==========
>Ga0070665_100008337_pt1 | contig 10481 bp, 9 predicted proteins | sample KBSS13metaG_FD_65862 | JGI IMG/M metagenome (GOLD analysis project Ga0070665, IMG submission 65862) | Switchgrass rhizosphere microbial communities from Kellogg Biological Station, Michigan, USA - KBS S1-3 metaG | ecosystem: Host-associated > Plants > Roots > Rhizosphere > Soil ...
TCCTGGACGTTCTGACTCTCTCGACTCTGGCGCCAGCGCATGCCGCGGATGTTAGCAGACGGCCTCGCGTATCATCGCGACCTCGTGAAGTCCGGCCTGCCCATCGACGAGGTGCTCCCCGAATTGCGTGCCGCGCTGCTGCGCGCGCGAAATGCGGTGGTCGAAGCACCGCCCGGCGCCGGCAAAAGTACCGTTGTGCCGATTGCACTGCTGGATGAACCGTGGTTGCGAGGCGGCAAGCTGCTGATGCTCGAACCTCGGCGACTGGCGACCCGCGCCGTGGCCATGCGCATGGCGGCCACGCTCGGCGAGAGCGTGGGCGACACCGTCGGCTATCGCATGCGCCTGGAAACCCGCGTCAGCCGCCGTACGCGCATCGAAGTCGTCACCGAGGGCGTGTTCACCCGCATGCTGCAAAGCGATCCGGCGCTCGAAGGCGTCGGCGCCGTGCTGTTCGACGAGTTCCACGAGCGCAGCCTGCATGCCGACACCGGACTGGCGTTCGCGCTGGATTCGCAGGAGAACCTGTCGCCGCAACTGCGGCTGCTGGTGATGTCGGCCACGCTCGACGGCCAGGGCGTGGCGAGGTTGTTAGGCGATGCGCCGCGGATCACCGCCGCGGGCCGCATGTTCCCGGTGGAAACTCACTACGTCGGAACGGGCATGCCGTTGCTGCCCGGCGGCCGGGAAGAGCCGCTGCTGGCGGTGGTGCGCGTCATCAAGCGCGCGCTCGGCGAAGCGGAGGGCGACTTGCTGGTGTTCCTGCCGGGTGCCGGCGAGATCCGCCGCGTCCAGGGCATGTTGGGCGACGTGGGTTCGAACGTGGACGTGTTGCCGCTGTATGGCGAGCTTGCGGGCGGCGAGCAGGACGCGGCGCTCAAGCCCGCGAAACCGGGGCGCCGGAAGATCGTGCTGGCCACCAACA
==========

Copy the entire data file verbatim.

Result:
>Ga0070665_100008337_pt1 | contig 10481 bp, 9 predicted proteins | sample KBSS13metaG_FD_65862 | JGI IMG/M metagenome (GOLD analysis project Ga0070665, IMG submission 65862) | Switchgrass rhizosphere microbial communities from Kellogg Biological Station, Michigan, USA - KBS S1-3 metaG | ecosystem: Host-associated > Plants > Roots > Rhizosphere > Soil ...
TCCTGGACGTTCTGACTCTCTCGACTCTGGCGCCAGCGCATGCCGCGGATGTTAGCAGACGGCCTCGCGTATCATCGCGACCTCGTGAAGTCCGGCCTGCCCATCGACGAGGTGCTCCCCGAATTGCGTGCCGCGCTGCTGCGCGCGCGAAATGCGGTGGTCGAAGCACCGCCCGGCGCCGGCAAAAGTACCGTTGTGCCGATTGCACTGCTGGATGAACCGTGGTTGCGAGGCGGCAAGCTGCTGATGCTCGAACCTCGGCGACTGGCGACCCGCGCCGTGGCCATGCGCATGGCGGCCACGCTCGGCGAGAGCGTGGGCGACACCGTCGGCTATCGCATGCGCCTGGAAACCCGCGTCAGCCGCCGTACGCGCATCGAAGTCGTCACCGAGGGCGTGTTCACCCGCATGCTGCAAAGCGATCCGGCGCTCGAAGGCGTCGGCGCCGTGCTGTTCGACGAGTTCCACGAGCGCAGCCTGCATGCCGACACCGGACTGGCGTTCGCGCTGGATTCGCAGGAGAACCTGTCGCCGCAACTGCGGCTGCTGGTGATGTCGGCCACGCTCGACGGCCAGGGCGTGGCGAGGTTGTTAGGCGATGCGCCGCGGATCACCGCCGCGGGCCGCATGTTCCCGGTGGAAACTCACTACGTCGGAACGGGCATGCCGTTGCTGCCCGGCGGCCGGGAAGAGCCGCTGCTGGCGGTGGTGCGCGTCATCAAGCGCGCGCTCGGCGAAGCGGAGGGCGACTTGCTGGTGTTCCTGCCGGGTGCCGGCGAGATCCGCCGCGTCCAGGGCATGTTGGGCGACGTGGGTTCGAACGTGGACGTGTTGCCGCTGTATGGCGAGCTTGCGGGCGGCGAGCAGGACGCGGCGCTCAAGCCCGCGAAACCGGGGCGCCGGAAGATCGTGCTGGCCACCAACA